It was hard to miss news about the Ashley Madison cyber attack. A website designed to help married individuals find side chicks was hacked, leaving millions of users’ email addresses exposed. The documentary takes a critical look at Ashley Madison’s questionable business practices and why they were targeted.
While the Ashley Madison hack garnered a lot of attention, likely due to its unique and dramatic story, cyber attacks are far from rare. Every organization is a potential target, making data security more important than ever. No matter what you think about the company’s product, everyone should see how this cybersecurity story unfolded. Watch it on Netflix.
This documentary takes a serious look at mass incarceration in the United States and the role that race plays. From slavery to Jim Crow and the war on drugs, 13th explores systemic racial issues throughout United States history and how minority communities are disproportionally affected in our criminal justice system.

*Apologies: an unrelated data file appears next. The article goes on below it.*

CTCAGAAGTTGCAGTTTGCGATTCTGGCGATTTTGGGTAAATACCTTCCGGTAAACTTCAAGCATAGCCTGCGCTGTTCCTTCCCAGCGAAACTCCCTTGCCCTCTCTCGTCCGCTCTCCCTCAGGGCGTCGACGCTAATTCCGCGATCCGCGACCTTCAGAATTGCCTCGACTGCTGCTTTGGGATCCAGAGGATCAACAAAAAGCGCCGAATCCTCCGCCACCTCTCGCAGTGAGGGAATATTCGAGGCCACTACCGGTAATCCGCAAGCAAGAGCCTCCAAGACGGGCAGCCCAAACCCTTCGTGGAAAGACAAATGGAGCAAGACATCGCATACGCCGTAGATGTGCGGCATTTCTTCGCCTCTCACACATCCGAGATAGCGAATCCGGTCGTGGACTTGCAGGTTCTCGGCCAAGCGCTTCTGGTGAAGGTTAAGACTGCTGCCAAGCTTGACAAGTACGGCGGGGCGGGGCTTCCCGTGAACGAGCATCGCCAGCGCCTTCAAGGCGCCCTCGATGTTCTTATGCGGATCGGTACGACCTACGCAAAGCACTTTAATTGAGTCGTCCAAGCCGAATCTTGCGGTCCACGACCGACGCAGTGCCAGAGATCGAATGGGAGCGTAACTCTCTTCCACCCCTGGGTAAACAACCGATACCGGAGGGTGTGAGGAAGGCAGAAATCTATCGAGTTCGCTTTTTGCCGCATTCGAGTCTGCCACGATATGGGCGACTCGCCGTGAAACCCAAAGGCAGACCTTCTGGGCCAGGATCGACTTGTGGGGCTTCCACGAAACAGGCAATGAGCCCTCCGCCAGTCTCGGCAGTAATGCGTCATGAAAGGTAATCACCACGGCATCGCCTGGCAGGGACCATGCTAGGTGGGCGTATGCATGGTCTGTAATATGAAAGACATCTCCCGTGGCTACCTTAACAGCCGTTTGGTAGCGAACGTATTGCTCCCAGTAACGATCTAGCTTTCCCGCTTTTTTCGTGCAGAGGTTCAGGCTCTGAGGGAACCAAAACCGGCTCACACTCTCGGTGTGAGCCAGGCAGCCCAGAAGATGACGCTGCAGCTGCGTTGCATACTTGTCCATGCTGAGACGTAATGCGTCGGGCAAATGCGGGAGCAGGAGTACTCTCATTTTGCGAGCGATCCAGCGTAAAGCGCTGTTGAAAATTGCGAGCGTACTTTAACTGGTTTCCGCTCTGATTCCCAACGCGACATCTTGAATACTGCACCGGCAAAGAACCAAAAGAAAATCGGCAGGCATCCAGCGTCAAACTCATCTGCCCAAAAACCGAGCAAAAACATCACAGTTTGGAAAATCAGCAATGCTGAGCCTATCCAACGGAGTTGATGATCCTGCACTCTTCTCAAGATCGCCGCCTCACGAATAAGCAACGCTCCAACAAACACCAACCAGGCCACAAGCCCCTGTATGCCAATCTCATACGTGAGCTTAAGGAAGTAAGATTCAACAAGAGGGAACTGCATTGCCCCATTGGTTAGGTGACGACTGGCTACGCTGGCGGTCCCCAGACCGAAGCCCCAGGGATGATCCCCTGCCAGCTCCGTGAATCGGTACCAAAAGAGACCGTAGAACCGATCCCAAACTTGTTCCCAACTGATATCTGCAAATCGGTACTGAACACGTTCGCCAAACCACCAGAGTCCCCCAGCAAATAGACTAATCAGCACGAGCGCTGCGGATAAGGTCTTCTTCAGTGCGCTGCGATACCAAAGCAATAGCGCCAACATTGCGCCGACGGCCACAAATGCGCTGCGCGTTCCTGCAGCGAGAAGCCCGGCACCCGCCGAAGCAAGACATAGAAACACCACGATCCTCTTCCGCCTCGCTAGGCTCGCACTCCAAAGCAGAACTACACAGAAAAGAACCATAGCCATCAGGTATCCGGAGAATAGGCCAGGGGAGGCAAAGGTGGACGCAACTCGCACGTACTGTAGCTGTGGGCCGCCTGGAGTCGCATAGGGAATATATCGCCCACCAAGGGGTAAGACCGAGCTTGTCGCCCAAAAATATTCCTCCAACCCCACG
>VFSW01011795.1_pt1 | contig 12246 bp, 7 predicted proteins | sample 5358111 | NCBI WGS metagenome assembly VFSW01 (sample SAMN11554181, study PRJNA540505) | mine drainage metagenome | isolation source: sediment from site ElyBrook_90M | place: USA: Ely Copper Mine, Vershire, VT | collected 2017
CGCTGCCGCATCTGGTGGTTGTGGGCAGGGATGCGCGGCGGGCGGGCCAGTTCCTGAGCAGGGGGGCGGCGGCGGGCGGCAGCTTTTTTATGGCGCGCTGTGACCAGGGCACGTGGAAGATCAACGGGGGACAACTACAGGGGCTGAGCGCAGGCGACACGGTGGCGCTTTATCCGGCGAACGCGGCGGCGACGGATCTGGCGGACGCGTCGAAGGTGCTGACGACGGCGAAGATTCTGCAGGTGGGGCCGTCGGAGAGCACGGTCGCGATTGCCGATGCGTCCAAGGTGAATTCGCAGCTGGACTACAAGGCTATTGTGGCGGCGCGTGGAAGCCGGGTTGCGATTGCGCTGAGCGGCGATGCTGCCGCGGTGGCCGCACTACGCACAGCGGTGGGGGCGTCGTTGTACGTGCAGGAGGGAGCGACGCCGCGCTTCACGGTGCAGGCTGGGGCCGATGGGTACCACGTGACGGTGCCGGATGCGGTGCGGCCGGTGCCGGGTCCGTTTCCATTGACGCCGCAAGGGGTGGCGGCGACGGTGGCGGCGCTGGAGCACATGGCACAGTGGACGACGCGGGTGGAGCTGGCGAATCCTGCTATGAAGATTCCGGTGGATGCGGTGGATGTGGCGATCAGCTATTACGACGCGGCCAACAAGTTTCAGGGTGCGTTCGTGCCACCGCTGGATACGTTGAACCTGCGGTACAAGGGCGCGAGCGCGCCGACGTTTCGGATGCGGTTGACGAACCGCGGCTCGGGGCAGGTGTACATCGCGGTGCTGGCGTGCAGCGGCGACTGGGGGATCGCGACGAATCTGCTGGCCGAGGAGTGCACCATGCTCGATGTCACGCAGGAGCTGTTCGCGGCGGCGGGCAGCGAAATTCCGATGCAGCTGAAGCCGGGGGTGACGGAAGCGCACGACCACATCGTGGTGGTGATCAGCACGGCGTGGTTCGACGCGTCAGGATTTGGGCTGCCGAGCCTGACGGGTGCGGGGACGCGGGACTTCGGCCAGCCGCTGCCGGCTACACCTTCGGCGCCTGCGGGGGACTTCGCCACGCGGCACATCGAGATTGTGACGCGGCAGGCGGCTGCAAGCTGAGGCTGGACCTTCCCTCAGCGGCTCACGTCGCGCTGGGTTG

While e-discovery pros tend to work in the realm of civil litigation, it’s important to keep up on the criminal justice system. This eye-opening documentary is a must-watch for anyone interested in the United States legal system. Watch it on Netflix.
4. Abacus: Small Enough to Jail
Following the 2008 mortgage crisis, many financial institutions were fined for their actions, but only one faced criminal charges. Abacus Federal Savings Bank is a family-owned bank serving New York’s Chinese-American community. Attention was brought to the bank when one of its loan officers, Ken Yu, was accused of fraud. The documentary follows the Sung family as they defend their business during a five-year legal battle.